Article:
Here’s an argument, inspired by Tocqueville, that we can assess the health of a democracy by examining the heterogeneousness of its culture.
Truly engaged citizens produce diverse cultural products. That is because cultural identity is always contested; it provokes debates, parodies, and expressions of dissent as well as consensus. Besides, engaged people clump together in communities and associations, each of which inevitably takes on a distinct character. Many communities and associations choose to display their identities through music, statuary, graphic design, narrative history, and other forms of culture.
Conversely, a homogeneous, mass culture is a threat to civic engagement, because when only a few people produce products that reach a mass market, they obtain great influence. Today, various groups of Americans criticize mass culture for being secular, materialistic, superficial, violent, sexist, and racist, and for undermining local, traditional, and minority cultures. These critiques are not always mutually consistent and may not all be valid. But it seems clear that people feel powerless to change mass culture; that feeling demonstrates the tension between mass culture and democracy.
Mass culture is, in part, a product of corporate capitalism. Capital investment increases the audiences for certain books, films, and songs. Sometimes corporate power is relatively weak: for instance, when there is competition among many producers (as in the Jacksonian era of small printers or in today’s age of blogs), or when the government sponsors cultural production (as in Western Europe). However, there remains an intrinsic tendency for liberal and democratic societies to develop mass cultures.
When people are free to choose which cultural products to consume, a small handful of products become enormously more popular than the rest. It is not certain why this occurs, but it seems plausible that people want to know what other people are reading, hearing, or viewing; thus they gravitate to what is already popular, making it more so. That instinct is perhaps especially strong in a democracy, where people are taught to believe that average or majority opinion is a reliable guide to quality. Books are advertised as “best sellers,” movies as “blockbusters,” and songs as “hits” because democratic audiences trust popularity. In aristocratic cultures, on the other hand, elites have disproportionate consumer power and tend to view popularity as a mark of poor quality. Aristocrats want to have unusual tastes. As Tocqueville wrote:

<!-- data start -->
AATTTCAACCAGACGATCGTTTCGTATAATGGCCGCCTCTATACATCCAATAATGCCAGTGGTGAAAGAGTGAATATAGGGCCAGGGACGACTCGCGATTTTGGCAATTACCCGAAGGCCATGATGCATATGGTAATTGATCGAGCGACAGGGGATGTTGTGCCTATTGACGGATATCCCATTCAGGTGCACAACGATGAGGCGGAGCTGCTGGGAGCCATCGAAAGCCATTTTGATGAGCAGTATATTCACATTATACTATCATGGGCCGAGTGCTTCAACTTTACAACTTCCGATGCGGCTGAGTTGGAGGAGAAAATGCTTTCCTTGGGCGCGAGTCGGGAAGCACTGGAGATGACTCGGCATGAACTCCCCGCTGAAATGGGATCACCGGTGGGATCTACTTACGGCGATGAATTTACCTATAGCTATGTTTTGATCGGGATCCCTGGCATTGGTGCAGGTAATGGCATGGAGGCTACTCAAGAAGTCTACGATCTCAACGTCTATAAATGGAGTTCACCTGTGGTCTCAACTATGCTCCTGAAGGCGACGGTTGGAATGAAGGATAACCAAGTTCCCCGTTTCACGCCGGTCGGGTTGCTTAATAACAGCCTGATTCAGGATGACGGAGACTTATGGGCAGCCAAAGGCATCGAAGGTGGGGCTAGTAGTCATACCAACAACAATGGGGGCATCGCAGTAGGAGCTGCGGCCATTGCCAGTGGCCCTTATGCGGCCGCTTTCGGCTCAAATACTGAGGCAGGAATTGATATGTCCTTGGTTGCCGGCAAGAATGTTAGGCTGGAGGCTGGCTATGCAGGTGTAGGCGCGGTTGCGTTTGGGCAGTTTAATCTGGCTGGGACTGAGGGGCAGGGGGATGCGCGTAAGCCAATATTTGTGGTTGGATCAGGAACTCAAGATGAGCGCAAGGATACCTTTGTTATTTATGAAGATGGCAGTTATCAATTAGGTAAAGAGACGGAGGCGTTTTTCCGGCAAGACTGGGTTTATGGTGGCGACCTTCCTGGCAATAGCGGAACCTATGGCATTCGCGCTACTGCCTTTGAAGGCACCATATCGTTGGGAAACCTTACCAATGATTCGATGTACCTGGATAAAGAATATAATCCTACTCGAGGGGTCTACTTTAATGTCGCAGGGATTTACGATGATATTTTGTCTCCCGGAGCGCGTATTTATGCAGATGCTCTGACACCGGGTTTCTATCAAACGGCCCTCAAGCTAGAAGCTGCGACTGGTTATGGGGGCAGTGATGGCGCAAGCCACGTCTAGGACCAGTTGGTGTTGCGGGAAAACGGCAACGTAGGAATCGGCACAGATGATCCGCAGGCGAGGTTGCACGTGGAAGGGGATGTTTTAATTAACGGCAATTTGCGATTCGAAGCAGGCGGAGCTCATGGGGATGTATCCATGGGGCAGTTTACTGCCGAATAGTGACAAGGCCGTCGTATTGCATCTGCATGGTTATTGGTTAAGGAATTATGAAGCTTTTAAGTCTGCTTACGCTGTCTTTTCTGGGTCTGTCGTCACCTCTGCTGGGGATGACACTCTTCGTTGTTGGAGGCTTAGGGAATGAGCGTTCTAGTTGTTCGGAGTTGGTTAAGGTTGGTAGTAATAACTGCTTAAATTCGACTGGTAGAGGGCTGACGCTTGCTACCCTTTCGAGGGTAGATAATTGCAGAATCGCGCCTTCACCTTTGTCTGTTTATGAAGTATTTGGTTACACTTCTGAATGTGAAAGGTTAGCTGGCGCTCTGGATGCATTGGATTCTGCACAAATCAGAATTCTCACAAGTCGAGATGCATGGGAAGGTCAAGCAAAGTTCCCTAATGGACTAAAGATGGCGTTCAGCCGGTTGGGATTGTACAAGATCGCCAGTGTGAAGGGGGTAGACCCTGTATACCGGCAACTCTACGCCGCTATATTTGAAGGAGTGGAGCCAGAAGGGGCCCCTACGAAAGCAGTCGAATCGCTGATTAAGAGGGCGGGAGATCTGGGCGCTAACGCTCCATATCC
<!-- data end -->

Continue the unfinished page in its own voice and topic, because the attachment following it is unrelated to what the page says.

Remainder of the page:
Among aristocratic nations every man is pretty nearly stationary in his own sphere, but men are astonishingly unlike each other; their passions, their notions, and their tastes are essentially different: nothing changes, but everything differs. In democracies, on the contrary, all men are alike and do things pretty nearly alike. It is true that they are subject to great and frequent vicissitudes, but as the same events of good or averse fortune are continually recurring, only the name of the actors is changed, the piece is always the same. The aspect of American society is animated because men and things are always changing, but it is monotonous because all these changes are alike.
Tocqueville thought that mass culture posed a serious threat to liberty. But he proposed a solution. Strong voluntary associations would have the means and the incentive to produce differentiated alternatives to mass culture.